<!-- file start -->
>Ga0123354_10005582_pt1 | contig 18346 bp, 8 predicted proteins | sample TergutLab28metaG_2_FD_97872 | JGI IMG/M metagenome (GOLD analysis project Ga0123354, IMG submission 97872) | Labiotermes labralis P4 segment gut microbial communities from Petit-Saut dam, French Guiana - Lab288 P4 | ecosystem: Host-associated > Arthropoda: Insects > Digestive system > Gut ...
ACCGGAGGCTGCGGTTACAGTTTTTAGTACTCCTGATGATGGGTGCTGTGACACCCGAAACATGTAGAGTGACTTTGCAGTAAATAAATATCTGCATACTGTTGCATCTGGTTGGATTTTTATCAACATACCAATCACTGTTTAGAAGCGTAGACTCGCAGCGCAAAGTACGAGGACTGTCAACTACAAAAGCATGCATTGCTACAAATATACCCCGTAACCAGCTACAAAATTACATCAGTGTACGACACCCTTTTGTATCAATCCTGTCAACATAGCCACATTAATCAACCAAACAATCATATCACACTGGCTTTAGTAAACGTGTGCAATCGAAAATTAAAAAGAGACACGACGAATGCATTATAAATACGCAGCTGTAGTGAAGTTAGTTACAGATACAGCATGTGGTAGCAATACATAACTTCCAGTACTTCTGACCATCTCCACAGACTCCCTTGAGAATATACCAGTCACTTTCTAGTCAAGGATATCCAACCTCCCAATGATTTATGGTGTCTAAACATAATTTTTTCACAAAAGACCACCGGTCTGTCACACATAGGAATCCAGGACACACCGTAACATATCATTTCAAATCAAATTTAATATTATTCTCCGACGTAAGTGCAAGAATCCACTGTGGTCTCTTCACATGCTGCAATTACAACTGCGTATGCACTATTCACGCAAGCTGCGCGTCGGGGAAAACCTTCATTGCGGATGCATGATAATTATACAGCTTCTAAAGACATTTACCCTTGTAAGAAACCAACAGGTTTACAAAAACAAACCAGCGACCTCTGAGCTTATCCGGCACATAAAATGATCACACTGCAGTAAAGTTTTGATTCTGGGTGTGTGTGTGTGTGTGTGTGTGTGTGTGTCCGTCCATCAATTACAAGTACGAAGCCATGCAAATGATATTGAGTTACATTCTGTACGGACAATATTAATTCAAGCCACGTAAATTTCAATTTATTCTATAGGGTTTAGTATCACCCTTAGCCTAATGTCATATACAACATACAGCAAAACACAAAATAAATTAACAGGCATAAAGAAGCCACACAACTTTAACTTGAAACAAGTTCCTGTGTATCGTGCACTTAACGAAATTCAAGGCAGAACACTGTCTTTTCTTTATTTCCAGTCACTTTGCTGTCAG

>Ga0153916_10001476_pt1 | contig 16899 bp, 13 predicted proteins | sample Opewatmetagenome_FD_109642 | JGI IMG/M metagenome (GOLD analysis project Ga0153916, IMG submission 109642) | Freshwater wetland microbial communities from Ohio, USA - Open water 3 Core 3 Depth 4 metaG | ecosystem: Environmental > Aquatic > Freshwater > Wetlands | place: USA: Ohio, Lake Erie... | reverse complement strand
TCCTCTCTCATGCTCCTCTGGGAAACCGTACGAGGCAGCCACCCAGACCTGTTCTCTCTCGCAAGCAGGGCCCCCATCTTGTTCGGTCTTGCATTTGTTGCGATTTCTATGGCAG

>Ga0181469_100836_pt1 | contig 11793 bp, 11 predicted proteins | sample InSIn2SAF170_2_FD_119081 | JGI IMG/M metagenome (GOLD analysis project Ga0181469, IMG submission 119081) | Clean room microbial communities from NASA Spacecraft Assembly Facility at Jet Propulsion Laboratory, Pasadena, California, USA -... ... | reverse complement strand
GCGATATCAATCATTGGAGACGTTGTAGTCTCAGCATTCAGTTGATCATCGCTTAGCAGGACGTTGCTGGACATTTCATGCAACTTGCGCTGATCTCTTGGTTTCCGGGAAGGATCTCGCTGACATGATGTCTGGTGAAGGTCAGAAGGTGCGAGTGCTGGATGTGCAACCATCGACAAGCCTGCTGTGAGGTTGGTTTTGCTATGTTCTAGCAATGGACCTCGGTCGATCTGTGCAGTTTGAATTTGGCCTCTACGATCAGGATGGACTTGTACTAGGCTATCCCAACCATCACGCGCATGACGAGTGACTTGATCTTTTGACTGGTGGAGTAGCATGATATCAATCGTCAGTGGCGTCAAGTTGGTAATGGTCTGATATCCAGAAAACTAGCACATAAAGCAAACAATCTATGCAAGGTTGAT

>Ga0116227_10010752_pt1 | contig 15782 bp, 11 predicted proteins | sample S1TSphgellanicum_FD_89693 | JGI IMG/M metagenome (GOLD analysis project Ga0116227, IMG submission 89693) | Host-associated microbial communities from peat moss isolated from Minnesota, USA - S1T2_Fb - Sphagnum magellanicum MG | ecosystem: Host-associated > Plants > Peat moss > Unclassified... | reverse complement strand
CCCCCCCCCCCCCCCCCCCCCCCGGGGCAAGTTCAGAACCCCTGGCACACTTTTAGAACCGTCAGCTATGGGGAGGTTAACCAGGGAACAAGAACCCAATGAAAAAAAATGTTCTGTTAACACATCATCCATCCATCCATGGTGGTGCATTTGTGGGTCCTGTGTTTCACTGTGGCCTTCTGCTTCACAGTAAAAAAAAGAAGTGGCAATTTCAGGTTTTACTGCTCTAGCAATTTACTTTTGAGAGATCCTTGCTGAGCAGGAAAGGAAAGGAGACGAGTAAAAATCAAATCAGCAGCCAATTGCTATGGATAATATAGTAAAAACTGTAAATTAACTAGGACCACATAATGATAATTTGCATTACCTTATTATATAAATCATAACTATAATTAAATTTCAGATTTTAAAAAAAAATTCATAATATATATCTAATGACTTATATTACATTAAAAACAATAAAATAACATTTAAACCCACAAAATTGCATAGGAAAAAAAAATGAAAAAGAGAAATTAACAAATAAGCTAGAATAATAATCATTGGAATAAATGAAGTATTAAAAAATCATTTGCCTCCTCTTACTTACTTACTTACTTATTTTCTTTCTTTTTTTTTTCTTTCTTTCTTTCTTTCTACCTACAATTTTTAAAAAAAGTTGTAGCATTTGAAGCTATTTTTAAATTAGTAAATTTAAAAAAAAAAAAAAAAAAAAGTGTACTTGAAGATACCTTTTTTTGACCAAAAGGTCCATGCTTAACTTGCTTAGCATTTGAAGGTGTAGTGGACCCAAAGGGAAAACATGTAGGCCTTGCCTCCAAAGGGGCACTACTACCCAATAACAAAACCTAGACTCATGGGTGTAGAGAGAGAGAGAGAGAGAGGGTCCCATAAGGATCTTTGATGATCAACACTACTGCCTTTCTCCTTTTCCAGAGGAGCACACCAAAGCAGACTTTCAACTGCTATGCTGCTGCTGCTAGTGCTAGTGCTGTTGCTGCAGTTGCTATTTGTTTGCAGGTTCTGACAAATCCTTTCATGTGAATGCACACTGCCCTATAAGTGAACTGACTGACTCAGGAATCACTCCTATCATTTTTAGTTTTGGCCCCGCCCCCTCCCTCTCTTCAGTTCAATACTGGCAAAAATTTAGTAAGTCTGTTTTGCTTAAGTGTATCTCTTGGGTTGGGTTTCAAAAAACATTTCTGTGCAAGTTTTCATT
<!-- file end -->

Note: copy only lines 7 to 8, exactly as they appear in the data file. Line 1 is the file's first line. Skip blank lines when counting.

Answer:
>Ga0116227_10010752_pt1 | contig 15782 bp, 11 predicted proteins | sample S1TSphgellanicum_FD_89693 | JGI IMG/M metagenome (GOLD analysis project Ga0116227, IMG submission 89693) | Host-associated microbial communities from peat moss isolated from Minnesota, USA - S1T2_Fb - Sphagnum magellanicum MG | ecosystem: Host-associated > Plants > Peat moss > Unclassified... | reverse complement strand
CCCCCCCCCCCCCCCCCCCCCCCGGGGCAAGTTCAGAACCCCTGGCACACTTTTAGAACCGTCAGCTATGGGGAGGTTAACCAGGGAACAAGAACCCAATGAAAAAAAATGTTCTGTTAACACATCATCCATCCATCCATGGTGGTGCATTTGTGGGTCCTGTGTTTCACTGTGGCCTTCTGCTTCACAGTAAAAAAAAGAAGTGGCAATTTCAGGTTTTACTGCTCTAGCAATTTACTTTTGAGAGATCCTTGCTGAGCAGGAAAGGAAAGGAGACGAGTAAAAATCAAATCAGCAGCCAATTGCTATGGATAATATAGTAAAAACTGTAAATTAACTAGGACCACATAATGATAATTTGCATTACCTTATTATATAAATCATAACTATAATTAAATTTCAGATTTTAAAAAAAAATTCATAATATATATCTAATGACTTATATTACATTAAAAACAATAAAATAACATTTAAACCCACAAAATTGCATAGGAAAAAAAAATGAAAAAGAGAAATTAACAAATAAGCTAGAATAATAATCATTGGAATAAATGAAGTATTAAAAAATCATTTGCCTCCTCTTACTTACTTACTTACTTATTTTCTTTCTTTTTTTTTTCTTTCTTTCTTTCTTTCTACCTACAATTTTTAAAAAAAGTTGTAGCATTTGAAGCTATTTTTAAATTAGTAAATTTAAAAAAAAAAAAAAAAAAAAGTGTACTTGAAGATACCTTTTTTTGACCAAAAGGTCCATGCTTAACTTGCTTAGCATTTGAAGGTGTAGTGGACCCAAAGGGAAAACATGTAGGCCTTGCCTCCAAAGGGGCACTACTACCCAATAACAAAACCTAGACTCATGGGTGTAGAGAGAGAGAGAGAGAGAGGGTCCCATAAGGATCTTTGATGATCAACACTACTGCCTTTCTCCTTTTCCAGAGGAGCACACCAAAGCAGACTTTCAACTGCTATGCTGCTGCTGCTAGTGCTAGTGCTGTTGCTGCAGTTGCTATTTGTTTGCAGGTTCTGACAAATCCTTTCATGTGAATGCACACTGCCCTATAAGTGAACTGACTGACTCAGGAATCACTCCTATCATTTTTAGTTTTGGCCCCGCCCCCTCCCTCTCTTCAGTTCAATACTGGCAAAAATTTAGTAAGTCTGTTTTGCTTAAGTGTATCTCTTGGGTTGGGTTTCAAAAAACATTTCTGTGCAAGTTTTCATT